# Why does $\frac{49}{64}\cos^2 \theta + \cos^2 \theta$ equal $\frac{113}{64}\cos^2 \theta$?

I have an example:

$$\frac{49}{64}\cos^2 \theta + \cos^2 \theta = 1$$

Then what happens next:

$$\frac{113}{64}\cos^2 \theta = 1$$

Where has the other cosine disappeared to? What operation happened here? Any hints please.

• $\frac{49}{64}\cos^2(\theta) + \frac{64}{64}\cos^2(\theta) = 1$. So adding those two fractions gives you the coefficient $\frac{113}{64}$. – MathNewbie May 30 '15 at 5:45
• Here's a hint: look at $1 + (49/64)$. Cheers! – Robert Lewis May 30 '15 at 5:46
• If you have $\frac{49}{64}$ of a potato, and add a whole potato to that, you have, in total, $1\frac{49}{64}$ of a potato as a mixed number. Converting that mixed number to an improper fraction, you have $\frac{113}{64}$ of a potato. – alex.jordan May 30 '15 at 6:03
• I would just like to add a comment here that I appreciate that the answers and comments here were not condescending in the slightest. You can't expect that from other sites on this network, especially stackoverflow. – MCT May 30 '15 at 17:34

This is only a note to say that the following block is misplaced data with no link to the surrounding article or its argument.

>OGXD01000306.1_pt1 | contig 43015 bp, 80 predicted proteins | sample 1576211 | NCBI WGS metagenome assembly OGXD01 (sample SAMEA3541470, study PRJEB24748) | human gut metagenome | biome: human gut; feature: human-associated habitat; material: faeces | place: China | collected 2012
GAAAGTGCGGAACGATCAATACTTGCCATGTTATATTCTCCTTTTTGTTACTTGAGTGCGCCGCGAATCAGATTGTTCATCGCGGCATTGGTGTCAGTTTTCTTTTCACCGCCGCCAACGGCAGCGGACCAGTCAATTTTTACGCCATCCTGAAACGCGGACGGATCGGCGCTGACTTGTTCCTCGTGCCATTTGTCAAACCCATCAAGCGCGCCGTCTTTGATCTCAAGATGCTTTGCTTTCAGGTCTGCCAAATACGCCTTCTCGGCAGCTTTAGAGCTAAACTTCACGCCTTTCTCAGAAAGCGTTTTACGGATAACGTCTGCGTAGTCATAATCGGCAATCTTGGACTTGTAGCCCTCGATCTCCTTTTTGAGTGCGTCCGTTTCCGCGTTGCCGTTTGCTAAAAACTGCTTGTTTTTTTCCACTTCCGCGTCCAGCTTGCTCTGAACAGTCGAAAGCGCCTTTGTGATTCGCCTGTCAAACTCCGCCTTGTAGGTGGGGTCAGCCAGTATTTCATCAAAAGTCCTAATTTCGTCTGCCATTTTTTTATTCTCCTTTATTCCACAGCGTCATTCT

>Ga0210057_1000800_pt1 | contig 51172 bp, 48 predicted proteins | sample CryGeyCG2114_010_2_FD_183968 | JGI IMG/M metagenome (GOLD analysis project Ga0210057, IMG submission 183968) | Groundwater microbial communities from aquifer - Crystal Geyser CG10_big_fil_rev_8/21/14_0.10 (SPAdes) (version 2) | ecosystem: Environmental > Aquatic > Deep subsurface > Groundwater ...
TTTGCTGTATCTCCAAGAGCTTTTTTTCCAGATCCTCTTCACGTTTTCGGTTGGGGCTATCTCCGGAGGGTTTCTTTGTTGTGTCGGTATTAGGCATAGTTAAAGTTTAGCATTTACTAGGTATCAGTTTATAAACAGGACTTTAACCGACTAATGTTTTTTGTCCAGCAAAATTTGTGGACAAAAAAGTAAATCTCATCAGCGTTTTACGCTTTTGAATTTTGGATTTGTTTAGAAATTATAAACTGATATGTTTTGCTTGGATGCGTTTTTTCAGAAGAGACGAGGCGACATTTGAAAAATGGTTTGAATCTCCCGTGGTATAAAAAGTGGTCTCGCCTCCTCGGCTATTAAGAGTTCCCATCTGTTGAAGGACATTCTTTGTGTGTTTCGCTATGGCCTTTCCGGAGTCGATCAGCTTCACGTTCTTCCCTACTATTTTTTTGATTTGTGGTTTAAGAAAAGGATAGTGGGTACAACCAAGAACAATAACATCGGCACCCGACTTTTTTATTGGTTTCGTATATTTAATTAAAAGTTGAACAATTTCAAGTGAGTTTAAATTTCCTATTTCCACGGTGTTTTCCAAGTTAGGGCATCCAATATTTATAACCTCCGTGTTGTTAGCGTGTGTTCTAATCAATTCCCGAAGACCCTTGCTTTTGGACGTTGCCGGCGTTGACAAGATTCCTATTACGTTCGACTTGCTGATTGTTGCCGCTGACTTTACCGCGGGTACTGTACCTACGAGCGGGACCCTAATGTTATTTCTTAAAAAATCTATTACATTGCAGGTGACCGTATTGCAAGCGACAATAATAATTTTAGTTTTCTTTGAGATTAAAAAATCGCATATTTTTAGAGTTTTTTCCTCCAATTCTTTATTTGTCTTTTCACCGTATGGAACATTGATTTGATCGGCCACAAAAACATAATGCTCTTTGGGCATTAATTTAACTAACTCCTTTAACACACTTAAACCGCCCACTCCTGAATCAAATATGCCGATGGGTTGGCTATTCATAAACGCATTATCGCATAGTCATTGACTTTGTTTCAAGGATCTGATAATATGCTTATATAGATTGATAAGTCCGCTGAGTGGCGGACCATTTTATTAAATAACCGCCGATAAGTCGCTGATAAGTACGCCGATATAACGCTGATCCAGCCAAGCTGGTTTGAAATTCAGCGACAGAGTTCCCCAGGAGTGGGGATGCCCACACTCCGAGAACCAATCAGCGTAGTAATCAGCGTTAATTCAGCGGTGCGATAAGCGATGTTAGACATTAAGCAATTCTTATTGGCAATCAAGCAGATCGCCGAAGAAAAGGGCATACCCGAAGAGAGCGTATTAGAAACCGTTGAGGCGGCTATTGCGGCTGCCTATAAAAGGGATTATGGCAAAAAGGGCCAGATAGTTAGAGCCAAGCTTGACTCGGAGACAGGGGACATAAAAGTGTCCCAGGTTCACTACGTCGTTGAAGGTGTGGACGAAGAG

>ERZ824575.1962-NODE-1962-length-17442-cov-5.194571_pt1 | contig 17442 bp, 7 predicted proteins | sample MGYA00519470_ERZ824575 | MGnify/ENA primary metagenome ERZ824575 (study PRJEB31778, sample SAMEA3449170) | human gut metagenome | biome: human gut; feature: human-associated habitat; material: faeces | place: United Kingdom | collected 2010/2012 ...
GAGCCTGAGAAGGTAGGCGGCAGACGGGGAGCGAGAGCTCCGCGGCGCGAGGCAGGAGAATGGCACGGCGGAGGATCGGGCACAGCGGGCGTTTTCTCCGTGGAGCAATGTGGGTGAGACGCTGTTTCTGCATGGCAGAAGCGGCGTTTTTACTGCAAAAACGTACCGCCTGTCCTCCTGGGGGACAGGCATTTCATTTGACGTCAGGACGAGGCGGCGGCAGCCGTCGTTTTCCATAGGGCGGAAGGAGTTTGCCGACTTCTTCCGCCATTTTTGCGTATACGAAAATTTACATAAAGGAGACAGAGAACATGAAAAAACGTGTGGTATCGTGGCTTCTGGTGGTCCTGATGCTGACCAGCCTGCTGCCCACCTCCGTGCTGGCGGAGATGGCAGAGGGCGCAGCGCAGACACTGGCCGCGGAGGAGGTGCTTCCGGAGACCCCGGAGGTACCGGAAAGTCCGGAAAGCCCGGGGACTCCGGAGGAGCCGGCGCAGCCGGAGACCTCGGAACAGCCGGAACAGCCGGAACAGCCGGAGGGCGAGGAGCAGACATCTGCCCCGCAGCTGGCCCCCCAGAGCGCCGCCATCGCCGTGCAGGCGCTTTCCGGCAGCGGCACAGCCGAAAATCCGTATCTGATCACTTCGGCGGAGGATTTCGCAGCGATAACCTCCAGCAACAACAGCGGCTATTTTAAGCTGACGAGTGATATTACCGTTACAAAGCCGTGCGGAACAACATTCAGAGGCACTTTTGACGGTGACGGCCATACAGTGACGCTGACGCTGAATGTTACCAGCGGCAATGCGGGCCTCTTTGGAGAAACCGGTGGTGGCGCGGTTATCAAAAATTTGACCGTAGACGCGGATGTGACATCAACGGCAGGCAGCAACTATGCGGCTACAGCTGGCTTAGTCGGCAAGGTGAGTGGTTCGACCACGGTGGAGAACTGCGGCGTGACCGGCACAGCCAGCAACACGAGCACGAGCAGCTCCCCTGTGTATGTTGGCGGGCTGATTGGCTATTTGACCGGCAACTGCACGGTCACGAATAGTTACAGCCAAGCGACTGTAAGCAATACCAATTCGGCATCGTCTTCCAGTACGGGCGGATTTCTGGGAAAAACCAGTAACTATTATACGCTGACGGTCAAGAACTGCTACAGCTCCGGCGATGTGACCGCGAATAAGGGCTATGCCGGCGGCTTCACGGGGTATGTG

This is a simple use of the distributive law (Wikipedia link): $$ac+bc=(a+b)c$$ In this situation, $$\left(\frac{49}{64}\right)\cos^2(\theta)+\left(1\right)\cos^2(\theta)=\left(\frac{49}{64}+1\right)\cos^2(\theta)=\left(\frac{113}{64}\right)\cos^2(\theta)$$
By distributive law, $$\frac{49}{64}\cos^2 \theta+\cos^2 \theta=\left(\frac{49}{64}+1\right)\cos^2 \theta=\left(\frac{49}{64}+\frac{64}{64}\right)\cos^2 \theta=\left(\frac{49+64}{64}\right)\cos^2 \theta.$$ and the numerator $$49+64=113.$$
$\dfrac{49}{64}\cos^2 \theta + \cos^2 \theta = \left(\dfrac{49}{64} +1\right) \cos^2 \theta = \dfrac{113}{64}\cos^2 \theta$